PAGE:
Tuesday, December 26, 2017

Language Finds a Way

If the title rings a bell, chances are you are a dinosaur maniac, a sci-fi addict, or at least a moviegoer.


Yes, this curiosity-inducing title has been inspired by a popular quote uttered by American mathematician character Dr. Ian Malcolm in the 1993 blockbuster Jurassic Park. I believe, currently it's strongly reverberating all over the world in anticipation of the fifth installment of the franchise: Jurassic World: Fallen Kingdom, slated to hit theaters on June 22 next year. It is always great to discuss dinosaurs, but now let's shift from a dinosaurian theme to a linguistic one.

I used to (and perhaps many people) think that language is something that is immune to change. It maintains its forms and features permanently and remains unaffected by any circumstance where it resides. Language is sort of comparable to religious dogma in the sense that you must accept it as it is and altering it is impossible – it would be deemed sacrilegious to attempt to make any changes to it. Language is a robust entity; it is invincible and stays the same all the time, retaining all of its characteristics. But is this true?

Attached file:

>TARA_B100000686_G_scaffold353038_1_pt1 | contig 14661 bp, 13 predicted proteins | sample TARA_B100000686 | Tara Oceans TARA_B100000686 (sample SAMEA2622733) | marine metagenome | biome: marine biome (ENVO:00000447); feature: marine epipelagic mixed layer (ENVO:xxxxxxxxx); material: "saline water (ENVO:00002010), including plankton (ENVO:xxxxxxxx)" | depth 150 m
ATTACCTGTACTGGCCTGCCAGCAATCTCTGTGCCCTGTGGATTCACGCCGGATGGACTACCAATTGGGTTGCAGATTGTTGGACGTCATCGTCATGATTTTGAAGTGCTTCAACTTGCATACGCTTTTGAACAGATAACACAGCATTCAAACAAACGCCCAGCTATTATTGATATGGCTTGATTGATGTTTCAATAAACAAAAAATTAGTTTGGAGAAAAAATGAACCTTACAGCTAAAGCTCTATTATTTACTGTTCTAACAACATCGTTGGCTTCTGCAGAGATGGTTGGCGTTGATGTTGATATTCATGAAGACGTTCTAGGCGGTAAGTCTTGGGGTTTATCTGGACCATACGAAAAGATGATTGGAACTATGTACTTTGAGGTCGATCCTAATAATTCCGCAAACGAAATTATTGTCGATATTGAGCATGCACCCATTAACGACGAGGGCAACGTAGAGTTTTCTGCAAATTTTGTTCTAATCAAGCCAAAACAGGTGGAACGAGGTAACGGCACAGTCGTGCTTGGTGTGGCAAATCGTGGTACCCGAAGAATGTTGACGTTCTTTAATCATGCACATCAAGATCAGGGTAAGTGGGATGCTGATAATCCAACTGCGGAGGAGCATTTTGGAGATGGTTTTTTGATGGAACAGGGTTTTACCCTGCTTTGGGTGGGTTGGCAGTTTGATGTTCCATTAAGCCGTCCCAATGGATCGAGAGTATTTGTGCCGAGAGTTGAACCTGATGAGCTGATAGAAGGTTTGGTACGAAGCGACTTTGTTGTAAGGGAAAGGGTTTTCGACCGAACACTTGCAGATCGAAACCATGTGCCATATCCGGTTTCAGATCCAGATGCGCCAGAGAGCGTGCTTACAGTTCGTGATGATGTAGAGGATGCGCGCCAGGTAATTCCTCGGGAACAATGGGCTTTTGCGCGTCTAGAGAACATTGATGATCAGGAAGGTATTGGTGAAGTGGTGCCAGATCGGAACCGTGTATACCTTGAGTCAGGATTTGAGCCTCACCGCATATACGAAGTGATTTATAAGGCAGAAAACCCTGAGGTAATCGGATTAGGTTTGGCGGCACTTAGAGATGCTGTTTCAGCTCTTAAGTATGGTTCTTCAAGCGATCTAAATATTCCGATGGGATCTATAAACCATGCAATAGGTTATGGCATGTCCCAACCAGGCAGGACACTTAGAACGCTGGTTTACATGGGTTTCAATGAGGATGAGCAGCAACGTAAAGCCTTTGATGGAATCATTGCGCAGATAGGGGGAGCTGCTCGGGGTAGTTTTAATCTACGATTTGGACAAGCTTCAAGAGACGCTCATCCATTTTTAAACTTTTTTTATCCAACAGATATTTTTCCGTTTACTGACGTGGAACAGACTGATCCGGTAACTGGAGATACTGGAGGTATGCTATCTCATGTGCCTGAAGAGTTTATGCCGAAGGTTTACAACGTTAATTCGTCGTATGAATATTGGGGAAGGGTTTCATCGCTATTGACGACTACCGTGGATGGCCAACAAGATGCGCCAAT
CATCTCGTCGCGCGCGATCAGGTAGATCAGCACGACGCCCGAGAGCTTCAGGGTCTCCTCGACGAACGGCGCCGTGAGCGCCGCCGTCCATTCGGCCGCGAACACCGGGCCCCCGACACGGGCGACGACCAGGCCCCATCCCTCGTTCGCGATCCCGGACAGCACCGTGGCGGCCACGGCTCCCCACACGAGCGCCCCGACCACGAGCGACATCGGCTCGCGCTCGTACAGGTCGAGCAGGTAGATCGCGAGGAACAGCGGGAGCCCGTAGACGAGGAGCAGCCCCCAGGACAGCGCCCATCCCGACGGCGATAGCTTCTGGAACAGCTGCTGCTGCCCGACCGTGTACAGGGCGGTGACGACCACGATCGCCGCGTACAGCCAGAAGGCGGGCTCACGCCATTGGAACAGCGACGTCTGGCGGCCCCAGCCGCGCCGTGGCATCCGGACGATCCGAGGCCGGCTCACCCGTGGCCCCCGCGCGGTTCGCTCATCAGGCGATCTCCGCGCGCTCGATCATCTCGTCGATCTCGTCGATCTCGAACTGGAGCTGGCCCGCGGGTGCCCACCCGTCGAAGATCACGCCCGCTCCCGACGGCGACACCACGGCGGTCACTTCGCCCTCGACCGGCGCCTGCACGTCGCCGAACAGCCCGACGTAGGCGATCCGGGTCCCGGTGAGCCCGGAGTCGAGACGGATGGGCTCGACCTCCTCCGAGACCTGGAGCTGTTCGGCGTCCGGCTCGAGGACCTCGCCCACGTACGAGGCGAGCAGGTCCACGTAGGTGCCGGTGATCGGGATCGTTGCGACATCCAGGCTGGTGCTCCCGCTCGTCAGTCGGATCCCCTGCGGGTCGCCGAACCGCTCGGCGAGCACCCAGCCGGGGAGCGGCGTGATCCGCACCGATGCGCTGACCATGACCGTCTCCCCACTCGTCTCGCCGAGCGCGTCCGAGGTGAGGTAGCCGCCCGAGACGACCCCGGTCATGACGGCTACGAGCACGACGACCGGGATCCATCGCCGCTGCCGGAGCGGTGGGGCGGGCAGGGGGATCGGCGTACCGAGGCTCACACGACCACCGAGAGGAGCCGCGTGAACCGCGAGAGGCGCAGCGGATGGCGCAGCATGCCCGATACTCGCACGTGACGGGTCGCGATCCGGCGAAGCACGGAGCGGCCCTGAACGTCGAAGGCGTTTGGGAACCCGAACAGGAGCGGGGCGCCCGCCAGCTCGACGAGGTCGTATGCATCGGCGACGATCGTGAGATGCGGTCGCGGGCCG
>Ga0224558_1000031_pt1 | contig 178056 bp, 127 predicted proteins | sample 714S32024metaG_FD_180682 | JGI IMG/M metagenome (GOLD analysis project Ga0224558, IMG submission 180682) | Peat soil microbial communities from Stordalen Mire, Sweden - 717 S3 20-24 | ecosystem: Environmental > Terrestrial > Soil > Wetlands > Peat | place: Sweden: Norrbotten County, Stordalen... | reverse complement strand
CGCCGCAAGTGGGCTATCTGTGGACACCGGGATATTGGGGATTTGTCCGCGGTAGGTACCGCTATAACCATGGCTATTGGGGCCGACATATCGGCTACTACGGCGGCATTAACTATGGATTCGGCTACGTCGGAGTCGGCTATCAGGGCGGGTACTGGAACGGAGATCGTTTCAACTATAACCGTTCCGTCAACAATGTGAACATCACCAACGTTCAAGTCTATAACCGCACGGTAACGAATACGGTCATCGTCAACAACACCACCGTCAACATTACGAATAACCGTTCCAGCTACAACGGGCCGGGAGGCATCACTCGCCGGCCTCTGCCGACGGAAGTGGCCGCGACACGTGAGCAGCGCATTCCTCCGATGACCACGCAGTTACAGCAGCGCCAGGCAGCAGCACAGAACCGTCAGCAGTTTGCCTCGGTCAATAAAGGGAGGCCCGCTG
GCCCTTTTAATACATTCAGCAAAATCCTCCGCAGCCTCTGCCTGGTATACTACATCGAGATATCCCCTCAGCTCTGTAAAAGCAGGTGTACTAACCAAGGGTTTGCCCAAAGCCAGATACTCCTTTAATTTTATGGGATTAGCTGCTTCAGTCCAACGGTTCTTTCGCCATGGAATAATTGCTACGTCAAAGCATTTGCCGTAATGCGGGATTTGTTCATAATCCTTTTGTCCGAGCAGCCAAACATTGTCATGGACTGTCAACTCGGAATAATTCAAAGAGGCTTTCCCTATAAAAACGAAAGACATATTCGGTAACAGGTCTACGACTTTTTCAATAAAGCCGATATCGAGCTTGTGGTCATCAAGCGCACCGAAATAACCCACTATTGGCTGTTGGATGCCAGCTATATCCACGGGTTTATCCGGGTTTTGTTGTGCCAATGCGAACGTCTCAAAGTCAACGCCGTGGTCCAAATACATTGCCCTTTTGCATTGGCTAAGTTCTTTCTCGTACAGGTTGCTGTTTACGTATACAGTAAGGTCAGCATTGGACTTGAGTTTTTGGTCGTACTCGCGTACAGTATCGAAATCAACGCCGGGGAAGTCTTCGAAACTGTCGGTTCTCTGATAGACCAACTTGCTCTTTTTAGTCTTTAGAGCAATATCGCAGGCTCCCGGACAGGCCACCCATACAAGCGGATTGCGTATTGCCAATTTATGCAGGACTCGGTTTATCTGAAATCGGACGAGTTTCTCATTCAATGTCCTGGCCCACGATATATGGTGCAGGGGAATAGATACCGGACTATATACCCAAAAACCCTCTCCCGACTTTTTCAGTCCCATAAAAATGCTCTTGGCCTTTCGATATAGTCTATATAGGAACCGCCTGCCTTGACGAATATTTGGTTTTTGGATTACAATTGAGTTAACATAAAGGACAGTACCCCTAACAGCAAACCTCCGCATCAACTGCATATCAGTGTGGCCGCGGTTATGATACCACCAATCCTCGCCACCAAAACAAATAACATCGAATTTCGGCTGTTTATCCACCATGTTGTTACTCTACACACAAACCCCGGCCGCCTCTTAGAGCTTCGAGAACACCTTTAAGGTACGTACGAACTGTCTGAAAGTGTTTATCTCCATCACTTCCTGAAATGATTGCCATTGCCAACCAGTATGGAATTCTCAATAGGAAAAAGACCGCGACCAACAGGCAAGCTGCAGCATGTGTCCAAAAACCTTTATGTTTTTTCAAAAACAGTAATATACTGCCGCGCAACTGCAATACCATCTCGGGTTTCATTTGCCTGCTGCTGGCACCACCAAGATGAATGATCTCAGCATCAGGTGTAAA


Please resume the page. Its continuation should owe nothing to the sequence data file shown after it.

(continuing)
To answer this question, firstly, let's look at a very basic question: Why do we use language? Humans are inherently very social creatures and in order to make achievements possible, they often need to be able to express their ideas and feelings successfully as well as effectively to other members of their kind. That's where the role of language fits in. Language is simply a means of communication, intended for the good, development, advancement, and survival of our species.